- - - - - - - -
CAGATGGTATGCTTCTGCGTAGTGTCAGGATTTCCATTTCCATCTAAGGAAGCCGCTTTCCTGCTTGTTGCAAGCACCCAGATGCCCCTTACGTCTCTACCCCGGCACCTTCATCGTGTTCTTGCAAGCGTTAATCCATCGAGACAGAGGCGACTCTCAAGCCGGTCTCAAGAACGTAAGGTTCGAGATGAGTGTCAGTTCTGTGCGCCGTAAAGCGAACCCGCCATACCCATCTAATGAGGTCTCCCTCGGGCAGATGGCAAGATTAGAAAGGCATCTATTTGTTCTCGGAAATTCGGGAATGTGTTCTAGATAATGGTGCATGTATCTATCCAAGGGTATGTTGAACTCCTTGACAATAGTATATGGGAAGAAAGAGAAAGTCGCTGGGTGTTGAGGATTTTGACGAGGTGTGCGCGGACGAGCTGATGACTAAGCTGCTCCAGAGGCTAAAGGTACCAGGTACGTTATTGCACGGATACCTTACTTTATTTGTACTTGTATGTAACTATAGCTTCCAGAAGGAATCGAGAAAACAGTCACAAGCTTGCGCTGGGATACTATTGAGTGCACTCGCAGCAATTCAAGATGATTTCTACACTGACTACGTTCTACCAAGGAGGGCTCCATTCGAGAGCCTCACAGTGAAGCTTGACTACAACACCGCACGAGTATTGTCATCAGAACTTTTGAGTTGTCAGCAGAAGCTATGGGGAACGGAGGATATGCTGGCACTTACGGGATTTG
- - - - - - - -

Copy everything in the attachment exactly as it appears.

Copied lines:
CAGATGGTATGCTTCTGCGTAGTGTCAGGATTTCCATTTCCATCTAAGGAAGCCGCTTTCCTGCTTGTTGCAAGCACCCAGATGCCCCTTACGTCTCTACCCCGGCACCTTCATCGTGTTCTTGCAAGCGTTAATCCATCGAGACAGAGGCGACTCTCAAGCCGGTCTCAAGAACGTAAGGTTCGAGATGAGTGTCAGTTCTGTGCGCCGTAAAGCGAACCCGCCATACCCATCTAATGAGGTCTCCCTCGGGCAGATGGCAAGATTAGAAAGGCATCTATTTGTTCTCGGAAATTCGGGAATGTGTTCTAGATAATGGTGCATGTATCTATCCAAGGGTATGTTGAACTCCTTGACAATAGTATATGGGAAGAAAGAGAAAGTCGCTGGGTGTTGAGGATTTTGACGAGGTGTGCGCGGACGAGCTGATGACTAAGCTGCTCCAGAGGCTAAAGGTACCAGGTACGTTATTGCACGGATACCTTACTTTATTTGTACTTGTATGTAACTATAGCTTCCAGAAGGAATCGAGAAAACAGTCACAAGCTTGCGCTGGGATACTATTGAGTGCACTCGCAGCAATTCAAGATGATTTCTACACTGACTACGTTCTACCAAGGAGGGCTCCATTCGAGAGCCTCACAGTGAAGCTTGACTACAACACCGCACGAGTATTGTCATCAGAACTTTTGAGTTGTCAGCAGAAGCTATGGGGAACGGAGGATATGCTGGCACTTACGGGATTTG